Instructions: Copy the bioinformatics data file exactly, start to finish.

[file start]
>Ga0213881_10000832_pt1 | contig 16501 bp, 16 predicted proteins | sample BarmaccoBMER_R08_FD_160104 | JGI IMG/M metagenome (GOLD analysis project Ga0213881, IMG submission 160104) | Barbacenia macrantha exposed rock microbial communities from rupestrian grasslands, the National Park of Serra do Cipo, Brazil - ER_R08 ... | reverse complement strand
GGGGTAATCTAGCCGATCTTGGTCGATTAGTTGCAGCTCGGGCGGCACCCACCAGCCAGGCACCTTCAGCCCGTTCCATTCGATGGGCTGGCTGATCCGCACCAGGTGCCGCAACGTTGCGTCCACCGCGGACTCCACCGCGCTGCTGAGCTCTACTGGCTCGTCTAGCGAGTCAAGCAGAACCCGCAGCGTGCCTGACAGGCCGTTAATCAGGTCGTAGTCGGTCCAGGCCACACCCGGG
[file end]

>Ga0213881_10000832_pt1 | contig 16501 bp, 16 predicted proteins | sample BarmaccoBMER_R08_FD_160104 | JGI IMG/M metagenome (GOLD analysis project Ga0213881, IMG submission 160104) | Barbacenia macrantha exposed rock microbial communities from rupestrian grasslands, the National Park of Serra do Cipo, Brazil - ER_R08 ... | reverse complement strand
GGGGTAATCTAGCCGATCTTGGTCGATTAGTTGCAGCTCGGGCGGCACCCACCAGCCAGGCACCTTCAGCCCGTTCCATTCGATGGGCTGGCTGATCCGCACCAGGTGCCGCAACGTTGCGTCCACCGCGGACTCCACCGCGCTGCTGAGCTCTACTGGCTCGTCTAGCGAGTCAAGCAGAACCCGCAGCGTGCCTGACAGGCCGTTAATCAGGTCGTAGTCGGTCCAGGCCACACCCGGG